I started my very first grease fire Sunday night while making this recipe. Let me tell you, when you see an empty pot erupt into flames on your stove (while you’re frantically waving a hot pad at your fire alarm 10 feet away), your life flashes before your eyes. Just kidding. But it’s effing scary, nonetheless.
This is what happened to me: I paused for a second and wondered if the flames would naturally go out themselves. They didn’t. Then I looked around the immediate area and wondered what could catch on fire. The paper towels? The calendar on the wall? The entire wall? So I grabbed the pot by its handles and threw it in the sink. Where it continued to burn. What? It’s off the heat. Why is it still burning?
Before I turned the faucet on full blast, I briefly wondered if water would make it worse. Isn’t there some special substance you’re supposed to use to put out a grease fire? I didn’t have time to Google the matter and I couldn’t remember if I had a fire extinguisher anywhere in my house. FYI – the substance you’re supposed to use on grease fires is baking soda (or the lid to a pan). If you want to read a really scary article about how to handle grease fires, click here.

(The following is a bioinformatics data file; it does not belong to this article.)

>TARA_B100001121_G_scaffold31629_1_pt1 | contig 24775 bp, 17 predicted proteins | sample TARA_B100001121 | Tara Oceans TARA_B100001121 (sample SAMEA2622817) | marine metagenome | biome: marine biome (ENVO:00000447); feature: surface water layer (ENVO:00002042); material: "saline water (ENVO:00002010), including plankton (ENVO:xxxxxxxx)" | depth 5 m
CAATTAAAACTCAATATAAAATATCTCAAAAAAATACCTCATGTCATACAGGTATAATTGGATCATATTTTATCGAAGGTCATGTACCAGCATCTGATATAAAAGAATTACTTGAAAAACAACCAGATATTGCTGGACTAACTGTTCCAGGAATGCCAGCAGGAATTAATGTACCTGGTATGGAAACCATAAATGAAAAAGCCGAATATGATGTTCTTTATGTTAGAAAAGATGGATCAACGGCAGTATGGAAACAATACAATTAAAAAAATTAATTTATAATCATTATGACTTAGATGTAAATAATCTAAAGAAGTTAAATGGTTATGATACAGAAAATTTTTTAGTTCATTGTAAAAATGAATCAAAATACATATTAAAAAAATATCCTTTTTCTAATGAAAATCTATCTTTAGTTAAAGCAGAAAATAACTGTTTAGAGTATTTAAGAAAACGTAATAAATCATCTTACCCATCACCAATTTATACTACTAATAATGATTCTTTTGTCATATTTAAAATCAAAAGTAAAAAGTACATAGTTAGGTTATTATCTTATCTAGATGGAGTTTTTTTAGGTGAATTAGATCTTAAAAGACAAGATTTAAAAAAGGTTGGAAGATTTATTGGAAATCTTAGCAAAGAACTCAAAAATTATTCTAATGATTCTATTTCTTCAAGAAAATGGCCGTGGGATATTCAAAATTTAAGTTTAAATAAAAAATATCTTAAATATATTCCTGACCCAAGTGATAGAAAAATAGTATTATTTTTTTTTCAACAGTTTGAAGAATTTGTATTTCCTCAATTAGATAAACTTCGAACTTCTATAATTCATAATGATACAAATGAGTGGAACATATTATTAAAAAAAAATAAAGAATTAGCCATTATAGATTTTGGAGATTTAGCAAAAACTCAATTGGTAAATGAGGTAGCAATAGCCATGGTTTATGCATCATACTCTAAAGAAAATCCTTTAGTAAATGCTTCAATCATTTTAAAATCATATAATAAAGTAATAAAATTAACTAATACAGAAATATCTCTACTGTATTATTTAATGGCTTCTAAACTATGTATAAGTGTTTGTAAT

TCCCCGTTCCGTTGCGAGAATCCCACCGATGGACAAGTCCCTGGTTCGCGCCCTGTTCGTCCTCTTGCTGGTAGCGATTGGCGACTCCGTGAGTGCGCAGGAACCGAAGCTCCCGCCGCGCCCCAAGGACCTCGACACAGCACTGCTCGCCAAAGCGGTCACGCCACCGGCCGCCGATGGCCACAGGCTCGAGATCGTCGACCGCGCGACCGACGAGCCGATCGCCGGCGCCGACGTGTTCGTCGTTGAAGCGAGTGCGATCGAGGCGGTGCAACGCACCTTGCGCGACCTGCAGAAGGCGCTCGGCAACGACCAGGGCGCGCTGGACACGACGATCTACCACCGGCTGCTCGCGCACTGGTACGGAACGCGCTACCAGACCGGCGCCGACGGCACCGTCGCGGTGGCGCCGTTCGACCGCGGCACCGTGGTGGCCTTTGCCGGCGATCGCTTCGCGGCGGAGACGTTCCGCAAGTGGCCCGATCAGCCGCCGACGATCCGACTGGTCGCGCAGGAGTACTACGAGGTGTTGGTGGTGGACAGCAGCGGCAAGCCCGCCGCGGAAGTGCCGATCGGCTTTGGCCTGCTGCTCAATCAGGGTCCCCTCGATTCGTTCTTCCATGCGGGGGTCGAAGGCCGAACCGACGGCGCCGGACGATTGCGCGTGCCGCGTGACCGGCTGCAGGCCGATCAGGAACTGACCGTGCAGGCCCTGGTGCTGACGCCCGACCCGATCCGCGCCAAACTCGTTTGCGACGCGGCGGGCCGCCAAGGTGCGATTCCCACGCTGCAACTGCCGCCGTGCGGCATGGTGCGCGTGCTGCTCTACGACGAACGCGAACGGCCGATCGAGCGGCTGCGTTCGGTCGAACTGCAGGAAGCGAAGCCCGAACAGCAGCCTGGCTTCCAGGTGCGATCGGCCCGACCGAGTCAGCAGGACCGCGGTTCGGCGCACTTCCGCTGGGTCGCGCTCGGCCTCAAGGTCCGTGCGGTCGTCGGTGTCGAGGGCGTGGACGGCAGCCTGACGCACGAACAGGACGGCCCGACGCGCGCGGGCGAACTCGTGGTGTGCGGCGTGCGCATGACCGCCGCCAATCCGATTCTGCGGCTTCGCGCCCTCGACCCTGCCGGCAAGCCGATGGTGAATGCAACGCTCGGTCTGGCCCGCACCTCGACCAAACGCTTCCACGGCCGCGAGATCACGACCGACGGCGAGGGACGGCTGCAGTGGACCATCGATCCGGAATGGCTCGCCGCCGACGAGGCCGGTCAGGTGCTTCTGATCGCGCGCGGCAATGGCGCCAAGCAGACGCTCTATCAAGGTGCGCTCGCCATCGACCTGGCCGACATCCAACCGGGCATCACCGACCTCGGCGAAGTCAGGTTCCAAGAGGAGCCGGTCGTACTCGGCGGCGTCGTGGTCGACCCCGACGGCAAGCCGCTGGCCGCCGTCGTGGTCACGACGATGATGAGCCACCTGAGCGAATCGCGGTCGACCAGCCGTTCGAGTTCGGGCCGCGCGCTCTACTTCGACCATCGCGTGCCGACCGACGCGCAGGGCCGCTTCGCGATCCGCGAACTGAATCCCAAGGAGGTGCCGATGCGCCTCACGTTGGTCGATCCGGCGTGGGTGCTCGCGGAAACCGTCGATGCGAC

I did everything wrong, according to that article. Starting with putting water on the fire. So yeah, do not use water to put out a grease fire. But I did! And it worked. Oh, you’re also not supposed to try to take the fire outside. Well, I didn’t do that, but I’m sure you’re not supposed to try to move the fire to your sink either?
My entire two-bedroom apartment was filled with a thick smoke by the time I put the fire out. My poor dog. He jumped from his content spot on the couch where he was snoozing as soon as the fire alarm(s) started sounding. After the fire alarm goes off, he will not come back inside of his own volition. Even if it’s pouring rain!
- 2.5 lb boneless pork tenderloin
- Kosher salt and pepper
- Canola oil
- 4 slices of bacon, chopped
- 1 large onion, minced
- 1 large celery stalk, minced
- 1 carrot, minced
- 1 T. tomato paste
- 1 c. dry white wine (I used Sauvignon Blanc)
- 2 T. cider vinegar